For once, I wasn’t teaching (well, not really), I was listening, learning, being taught new things! I haven’t enough words to say how grateful I am for everything that happened on Saturday.

It’s been hard to socialize lately. Friends have moved away, or they work full time, or they’re not free until I’m finally home relaxing or without the car. Which made this day even more amazing that my students took time to plan a day out with me.

Plus Laura got me this adorable mug!

Thank you so, so much guys.

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Personal, travel

China, are you ready?

SO after 8 weeks of waiting for my work permit to be issued, I finally received the email last Sunday saying it was all done and ready for me to apply for my visa.

With Chinese New Year on the 16th, I knew I wouldn’t have enough time if I waited until Monday, so I applied for an emergency 48 hour visa (£250!) and sure enough, I had my passport back in my hands on Friday afternoon.

WOW! This is it guys… I am going to China. For real this time.

March 1st 2018.

I need to pack…

Book Reviews, Uncategorized

Eleanor Oliphant is Completely Fine

Book 20 of January.
Book 20 of 2018.

I picked this book up in Sainsburys for £3.99 the other day (yay for Sainsbury’s books!) because I’d seen it on sooooo many peoples’ book instagrams, in the shops and in the Waterstones newsletter. I couldn’t keep ‘not buying’ it, right?

I’m currently off work for two days with an on-going issue, so I’ve mainly been sleeping, reading on the sofa or eating avocados.

I started the book the night before last and really struggled to put it down when I needed to sleep. It had me laughing continuously for at least 70% of the book, even though I knew something disturbing was either going to happen, or be revealed.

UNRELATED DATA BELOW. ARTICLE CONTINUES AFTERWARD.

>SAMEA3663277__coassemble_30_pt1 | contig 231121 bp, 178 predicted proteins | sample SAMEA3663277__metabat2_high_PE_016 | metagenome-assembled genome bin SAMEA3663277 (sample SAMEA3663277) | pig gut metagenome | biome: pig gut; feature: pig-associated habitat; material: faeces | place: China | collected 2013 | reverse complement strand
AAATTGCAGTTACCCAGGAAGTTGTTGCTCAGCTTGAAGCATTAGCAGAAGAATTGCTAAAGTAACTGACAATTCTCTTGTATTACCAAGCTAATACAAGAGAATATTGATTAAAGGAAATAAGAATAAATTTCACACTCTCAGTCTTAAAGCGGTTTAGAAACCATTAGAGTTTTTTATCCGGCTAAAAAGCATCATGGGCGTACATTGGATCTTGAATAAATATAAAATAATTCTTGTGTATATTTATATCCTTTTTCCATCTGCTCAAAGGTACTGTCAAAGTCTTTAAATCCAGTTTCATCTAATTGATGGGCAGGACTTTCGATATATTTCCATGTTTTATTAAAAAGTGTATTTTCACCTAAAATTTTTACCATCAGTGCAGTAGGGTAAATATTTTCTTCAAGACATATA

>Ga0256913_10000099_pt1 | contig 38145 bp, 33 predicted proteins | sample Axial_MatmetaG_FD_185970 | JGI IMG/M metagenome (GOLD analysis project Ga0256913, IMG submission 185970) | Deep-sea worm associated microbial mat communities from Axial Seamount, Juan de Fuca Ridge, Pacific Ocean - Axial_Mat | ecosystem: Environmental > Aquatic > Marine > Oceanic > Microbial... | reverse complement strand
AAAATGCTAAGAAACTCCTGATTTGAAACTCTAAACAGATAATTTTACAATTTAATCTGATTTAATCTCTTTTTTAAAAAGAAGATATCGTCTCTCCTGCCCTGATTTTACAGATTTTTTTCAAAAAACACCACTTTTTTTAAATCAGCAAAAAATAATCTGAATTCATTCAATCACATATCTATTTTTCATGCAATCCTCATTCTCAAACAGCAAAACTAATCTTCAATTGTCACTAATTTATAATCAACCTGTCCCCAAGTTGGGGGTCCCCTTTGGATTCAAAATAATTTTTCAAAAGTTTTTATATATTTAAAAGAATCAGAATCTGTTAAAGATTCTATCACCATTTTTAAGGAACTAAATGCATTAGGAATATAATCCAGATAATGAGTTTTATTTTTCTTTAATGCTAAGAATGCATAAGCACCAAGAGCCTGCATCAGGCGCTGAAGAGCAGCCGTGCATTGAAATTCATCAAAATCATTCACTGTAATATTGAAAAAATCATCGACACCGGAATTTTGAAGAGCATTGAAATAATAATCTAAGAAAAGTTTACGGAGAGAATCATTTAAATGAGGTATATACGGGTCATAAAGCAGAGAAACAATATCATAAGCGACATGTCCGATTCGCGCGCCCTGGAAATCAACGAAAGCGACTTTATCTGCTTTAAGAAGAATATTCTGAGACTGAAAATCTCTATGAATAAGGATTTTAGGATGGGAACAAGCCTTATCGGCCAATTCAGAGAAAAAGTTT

Sometimes I feel like Eleanor. I feel like not talking to anyone for days at a time. However, I thought about it and actually, I’m not like her at all. I couldn’t possibly not talk to people for 3 days or avoid social interaction, or not buy new clothes.

Her quirky personality develops as the book goes on, and we grow to love her and her friendship with Raymond. Despite Eleanor’s inability to filter anything that comes out of her mouth, her slightly warped sense of reality and the severely disturbing relationship she has with her mother, there’s something oddly charming about her.

The last few pages had me thinking, ‘What the f***?!’ but I’m so glad I read it.

I loved the way it was written, the dialogue wasn’t forced and the characters had enough personality to them without being over-done or pointless. I felt like every word of this book was relevant.

I’d rate it 4 stars (out of 5) and strongly recommend this book for anyone looking for something a little different. It’s not crime, romance, or thriller, but weaves in elements of those three. And sadly, it could easily be a true story.

health, Personal

Time To Talk – Mental Health Day

February 1st. It’s time to talk.

If you’ve followed my blog for a while, you’ll probably have seen a few of my posts where I’ve talked about my depression and anxiety, or maybe you’ve seen my Instagram posts.

I no longer feel the need to hide or shy away from my struggles and I no longer feel embarrassed talking about the things I’ve experienced.

NEITHER SHOULD YOU!

I believe that everyone has the right to feel safe and cared for, to feel hope and happiness, love and laughter – especially on their darker days.

I don’t wait until February 1st to talk about this, I try and talk about it at least once a month because although each of us experience things differently, just one shared experience may help one other person in some way. However, February 1st is the big day to talk and it would be ridiculous for me not to be a part of that.